When high-definition TV enters the living room, it's been through the digital wringer.
Getting HD into a house or apartment is the television industry's biggest squeeze play to date. A cable or satellite operator only scores if it convinces all spectators that it has delivered a drop-dead gorgeous, real-as-life image — even if it has wrung out 99% of the data in the original picture.
And that technical illusion is now a high-stakes exercise, as DirecTV moves to beam down 100 or more HD channels from satellites and cable operators, from Comcast to Time Warner Cable, try to respond in kind, making use of switching and other techniques to match not just the quantity but quality.
“HD quality is becoming a battleground,” says Gary Traver, chief operating officer of the Comcast Media Center, which is trying to refine ways to compress high-definition signals in novel ways.
That's because uncompressed HD signals cannot economically be distributed by cable, telephone or satellite providers: They would eat up far too much bandwidth.
For now, the top-of-the-line HDTV signal standard in wide use is 1080i. That means 1,920 lines of 1,080 pixels each are painted on a screen to create a picture. Each frame, in this case, contains 50 million pieces of data. With about 30 frames needed each second to create a movie or show, that means 1.5 billion bits of video data would have to be delivered every second, if no compression took place.
That stream would consume bandwidth occupied by more than 400 digital standard-definition channels on a cable system. The stream also could not fit into typical satellite uplinks, which can beam at most about 80 million bits of data per second per channel (or transponder) into the sky.
So all HDTV channels must be compressed to some degree. It's a necessary evil. The bottom-line metric is the bit rate of compressed video.
The key question is: Which bits of the video signal can be taken out without viewers noticing that anything is terribly wrong? Take an HDTV signal down to too low a bit rate and it starts to show “artifacts,” industry lingo referring to blotches or blurs in a video image.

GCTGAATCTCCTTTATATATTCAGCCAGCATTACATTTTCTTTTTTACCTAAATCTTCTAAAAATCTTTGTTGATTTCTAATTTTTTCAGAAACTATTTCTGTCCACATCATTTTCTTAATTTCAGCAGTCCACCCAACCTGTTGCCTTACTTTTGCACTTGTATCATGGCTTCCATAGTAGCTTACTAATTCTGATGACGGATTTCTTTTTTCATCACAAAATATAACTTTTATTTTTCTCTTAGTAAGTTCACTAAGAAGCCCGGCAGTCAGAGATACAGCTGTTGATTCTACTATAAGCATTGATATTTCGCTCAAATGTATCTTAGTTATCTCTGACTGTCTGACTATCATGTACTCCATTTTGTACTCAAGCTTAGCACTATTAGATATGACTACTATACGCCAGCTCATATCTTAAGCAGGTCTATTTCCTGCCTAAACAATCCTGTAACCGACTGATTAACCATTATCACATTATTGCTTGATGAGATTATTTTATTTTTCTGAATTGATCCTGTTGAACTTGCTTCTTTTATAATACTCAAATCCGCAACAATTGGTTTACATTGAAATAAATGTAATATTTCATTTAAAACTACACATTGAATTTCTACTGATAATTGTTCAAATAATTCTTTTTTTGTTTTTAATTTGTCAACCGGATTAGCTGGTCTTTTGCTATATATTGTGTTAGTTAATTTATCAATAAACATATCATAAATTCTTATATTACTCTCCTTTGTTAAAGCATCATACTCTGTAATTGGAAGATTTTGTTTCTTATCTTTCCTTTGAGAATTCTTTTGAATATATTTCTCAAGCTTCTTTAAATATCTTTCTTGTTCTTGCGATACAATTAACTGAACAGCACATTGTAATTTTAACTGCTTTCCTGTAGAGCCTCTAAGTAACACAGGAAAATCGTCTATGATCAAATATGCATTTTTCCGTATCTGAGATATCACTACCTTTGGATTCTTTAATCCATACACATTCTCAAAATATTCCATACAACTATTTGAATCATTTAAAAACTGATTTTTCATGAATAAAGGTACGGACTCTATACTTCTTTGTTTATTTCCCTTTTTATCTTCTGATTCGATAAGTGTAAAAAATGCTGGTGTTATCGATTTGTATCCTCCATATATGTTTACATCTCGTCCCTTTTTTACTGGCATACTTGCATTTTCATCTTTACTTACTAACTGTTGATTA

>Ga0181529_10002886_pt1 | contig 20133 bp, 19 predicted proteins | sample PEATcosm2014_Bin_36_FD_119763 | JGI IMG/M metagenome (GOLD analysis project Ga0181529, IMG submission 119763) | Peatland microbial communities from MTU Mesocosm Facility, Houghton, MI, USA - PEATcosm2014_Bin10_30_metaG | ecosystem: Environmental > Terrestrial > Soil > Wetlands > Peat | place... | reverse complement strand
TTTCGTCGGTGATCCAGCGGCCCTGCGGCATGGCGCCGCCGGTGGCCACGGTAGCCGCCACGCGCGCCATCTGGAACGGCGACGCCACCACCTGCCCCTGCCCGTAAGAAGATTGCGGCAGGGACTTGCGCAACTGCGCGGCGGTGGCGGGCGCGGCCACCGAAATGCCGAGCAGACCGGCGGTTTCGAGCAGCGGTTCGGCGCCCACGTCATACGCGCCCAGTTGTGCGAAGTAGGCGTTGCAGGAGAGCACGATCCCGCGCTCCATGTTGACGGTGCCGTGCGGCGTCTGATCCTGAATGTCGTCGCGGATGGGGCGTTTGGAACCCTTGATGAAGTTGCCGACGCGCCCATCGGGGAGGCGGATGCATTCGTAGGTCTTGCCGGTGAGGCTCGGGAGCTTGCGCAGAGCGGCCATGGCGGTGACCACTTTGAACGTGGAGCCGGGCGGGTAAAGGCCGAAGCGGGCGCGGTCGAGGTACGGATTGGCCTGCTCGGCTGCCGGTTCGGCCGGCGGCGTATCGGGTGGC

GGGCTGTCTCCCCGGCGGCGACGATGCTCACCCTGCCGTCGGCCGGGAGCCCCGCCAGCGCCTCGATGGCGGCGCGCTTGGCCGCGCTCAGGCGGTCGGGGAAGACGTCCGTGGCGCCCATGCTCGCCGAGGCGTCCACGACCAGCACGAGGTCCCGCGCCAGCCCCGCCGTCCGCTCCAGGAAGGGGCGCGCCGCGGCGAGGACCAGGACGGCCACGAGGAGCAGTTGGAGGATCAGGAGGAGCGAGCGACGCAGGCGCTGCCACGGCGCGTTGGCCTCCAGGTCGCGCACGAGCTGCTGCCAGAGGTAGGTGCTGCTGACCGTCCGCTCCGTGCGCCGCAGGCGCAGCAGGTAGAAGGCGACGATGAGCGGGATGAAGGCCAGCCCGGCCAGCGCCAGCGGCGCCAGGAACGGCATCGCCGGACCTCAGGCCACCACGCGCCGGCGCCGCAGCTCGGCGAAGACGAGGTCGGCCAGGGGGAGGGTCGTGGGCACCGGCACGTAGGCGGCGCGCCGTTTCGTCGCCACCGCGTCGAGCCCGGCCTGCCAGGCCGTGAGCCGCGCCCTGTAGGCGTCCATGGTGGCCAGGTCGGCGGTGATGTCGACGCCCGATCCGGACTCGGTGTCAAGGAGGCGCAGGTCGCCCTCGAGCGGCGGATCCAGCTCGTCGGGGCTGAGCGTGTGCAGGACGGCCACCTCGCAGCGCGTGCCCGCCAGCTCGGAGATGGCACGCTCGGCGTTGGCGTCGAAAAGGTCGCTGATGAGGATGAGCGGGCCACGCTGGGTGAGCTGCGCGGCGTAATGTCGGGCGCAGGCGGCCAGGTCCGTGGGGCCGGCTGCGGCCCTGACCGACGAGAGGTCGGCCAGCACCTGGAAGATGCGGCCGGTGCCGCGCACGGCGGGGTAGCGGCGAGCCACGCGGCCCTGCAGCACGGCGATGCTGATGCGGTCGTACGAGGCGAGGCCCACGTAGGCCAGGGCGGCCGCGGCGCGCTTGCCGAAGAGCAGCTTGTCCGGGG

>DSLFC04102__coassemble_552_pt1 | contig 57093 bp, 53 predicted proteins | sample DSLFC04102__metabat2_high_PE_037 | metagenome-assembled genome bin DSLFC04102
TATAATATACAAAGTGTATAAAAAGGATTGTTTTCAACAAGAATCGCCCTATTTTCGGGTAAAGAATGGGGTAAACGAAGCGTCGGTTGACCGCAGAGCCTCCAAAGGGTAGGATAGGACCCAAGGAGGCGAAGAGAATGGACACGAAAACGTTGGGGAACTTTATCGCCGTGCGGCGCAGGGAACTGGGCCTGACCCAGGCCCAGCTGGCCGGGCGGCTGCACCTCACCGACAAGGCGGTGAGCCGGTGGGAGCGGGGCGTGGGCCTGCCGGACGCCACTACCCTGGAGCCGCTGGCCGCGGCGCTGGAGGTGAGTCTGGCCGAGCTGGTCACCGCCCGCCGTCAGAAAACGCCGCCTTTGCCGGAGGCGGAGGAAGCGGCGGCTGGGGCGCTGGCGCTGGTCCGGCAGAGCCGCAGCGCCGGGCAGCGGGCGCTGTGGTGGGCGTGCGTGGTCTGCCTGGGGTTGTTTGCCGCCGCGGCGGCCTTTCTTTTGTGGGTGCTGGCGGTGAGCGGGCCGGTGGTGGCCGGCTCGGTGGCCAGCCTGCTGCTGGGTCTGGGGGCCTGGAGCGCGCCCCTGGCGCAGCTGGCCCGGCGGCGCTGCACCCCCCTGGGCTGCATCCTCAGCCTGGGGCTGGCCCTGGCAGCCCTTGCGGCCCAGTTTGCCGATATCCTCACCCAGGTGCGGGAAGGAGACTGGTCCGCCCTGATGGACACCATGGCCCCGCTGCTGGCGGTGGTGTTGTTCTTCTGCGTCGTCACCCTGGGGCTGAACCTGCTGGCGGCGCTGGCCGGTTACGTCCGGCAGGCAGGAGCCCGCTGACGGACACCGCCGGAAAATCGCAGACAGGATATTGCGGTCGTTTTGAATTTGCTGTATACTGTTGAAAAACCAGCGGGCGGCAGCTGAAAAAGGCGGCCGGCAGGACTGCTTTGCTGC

As such, video distributors make different decisions regarding how much compression to apply to a given HD signal — and that's often an element of carriage agreements, thus confidential.
The HD-quality issue is central in the fight among cable, satellite and telco operators to win new video subscribers. It has even prompted false-advertising lawsuits by DirecTV against Comcast and Cox Communications, as well as one by Time Warner Cable against DirecTV that was settled in August (“Competition in High Definition,” May 28, 2007, page 12).
Verizon Communications, meanwhile, has claimed that unlike many cable or satellite providers, it doesn't further compress the HDTV channels on FiOS TV. “We've definitely shown that there's a big gap between what the consumer expects in this space [on video quality] and what we can deliver,” said Verizon vice president of video solutions Shawn Strickland.
But delivering the “best” high definition is still as much art as science, as there is actually no absolute definition of what constitutes high definition.
“There's disagreement even among so-called industry experts about what exactly the bit rate should be for HD with any given type of content,” said Tandberg Television vice president of technology for compression systems Matt Goldman.
Here's a look behind the battle's front lines — at the squeeze play cable, telco and satellite operators are trying to execute in order to claim the highest quality picture on the market while also delivering the greatest quantity of HD channels.
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